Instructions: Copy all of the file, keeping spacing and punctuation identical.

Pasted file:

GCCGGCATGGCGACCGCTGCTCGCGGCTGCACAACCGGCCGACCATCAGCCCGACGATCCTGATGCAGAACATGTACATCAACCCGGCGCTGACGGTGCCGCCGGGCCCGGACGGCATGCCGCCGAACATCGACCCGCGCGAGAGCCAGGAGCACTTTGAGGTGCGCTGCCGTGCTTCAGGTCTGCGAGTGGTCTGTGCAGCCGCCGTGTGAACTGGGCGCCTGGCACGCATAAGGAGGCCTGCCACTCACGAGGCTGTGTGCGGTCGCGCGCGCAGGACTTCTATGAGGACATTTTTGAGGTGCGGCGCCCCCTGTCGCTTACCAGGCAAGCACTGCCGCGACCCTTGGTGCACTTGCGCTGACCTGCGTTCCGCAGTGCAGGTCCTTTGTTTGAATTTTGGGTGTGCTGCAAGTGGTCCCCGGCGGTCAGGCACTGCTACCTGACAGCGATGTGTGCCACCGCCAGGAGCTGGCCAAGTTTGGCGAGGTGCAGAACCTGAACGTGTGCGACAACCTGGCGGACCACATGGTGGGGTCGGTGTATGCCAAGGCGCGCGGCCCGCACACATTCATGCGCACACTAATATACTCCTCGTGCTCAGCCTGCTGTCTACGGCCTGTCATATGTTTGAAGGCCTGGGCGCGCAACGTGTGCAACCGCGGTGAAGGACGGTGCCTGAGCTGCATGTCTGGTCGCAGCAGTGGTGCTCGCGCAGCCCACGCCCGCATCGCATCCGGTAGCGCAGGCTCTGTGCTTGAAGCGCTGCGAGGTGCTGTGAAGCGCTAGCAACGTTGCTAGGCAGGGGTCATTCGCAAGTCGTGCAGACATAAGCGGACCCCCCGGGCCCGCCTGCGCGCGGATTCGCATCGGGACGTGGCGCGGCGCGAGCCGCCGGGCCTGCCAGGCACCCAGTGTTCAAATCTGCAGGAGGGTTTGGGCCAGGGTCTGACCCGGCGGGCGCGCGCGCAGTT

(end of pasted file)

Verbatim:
GCCGGCATGGCGACCGCTGCTCGCGGCTGCACAACCGGCCGACCATCAGCCCGACGATCCTGATGCAGAACATGTACATCAACCCGGCGCTGACGGTGCCGCCGGGCCCGGACGGCATGCCGCCGAACATCGACCCGCGCGAGAGCCAGGAGCACTTTGAGGTGCGCTGCCGTGCTTCAGGTCTGCGAGTGGTCTGTGCAGCCGCCGTGTGAACTGGGCGCCTGGCACGCATAAGGAGGCCTGCCACTCACGAGGCTGTGTGCGGTCGCGCGCGCAGGACTTCTATGAGGACATTTTTGAGGTGCGGCGCCCCCTGTCGCTTACCAGGCAAGCACTGCCGCGACCCTTGGTGCACTTGCGCTGACCTGCGTTCCGCAGTGCAGGTCCTTTGTTTGAATTTTGGGTGTGCTGCAAGTGGTCCCCGGCGGTCAGGCACTGCTACCTGACAGCGATGTGTGCCACCGCCAGGAGCTGGCCAAGTTTGGCGAGGTGCAGAACCTGAACGTGTGCGACAACCTGGCGGACCACATGGTGGGGTCGGTGTATGCCAAGGCGCGCGGCCCGCACACATTCATGCGCACACTAATATACTCCTCGTGCTCAGCCTGCTGTCTACGGCCTGTCATATGTTTGAAGGCCTGGGCGCGCAACGTGTGCAACCGCGGTGAAGGACGGTGCCTGAGCTGCATGTCTGGTCGCAGCAGTGGTGCTCGCGCAGCCCACGCCCGCATCGCATCCGGTAGCGCAGGCTCTGTGCTTGAAGCGCTGCGAGGTGCTGTGAAGCGCTAGCAACGTTGCTAGGCAGGGGTCATTCGCAAGTCGTGCAGACATAAGCGGACCCCCCGGGCCCGCCTGCGCGCGGATTCGCATCGGGACGTGGCGCGGCGCGAGCCGCCGGGCCTGCCAGGCACCCAGTGTTCAAATCTGCAGGAGGGTTTGGGCCAGGGTCTGACCCGGCGGGCGCGCGCGCAGTT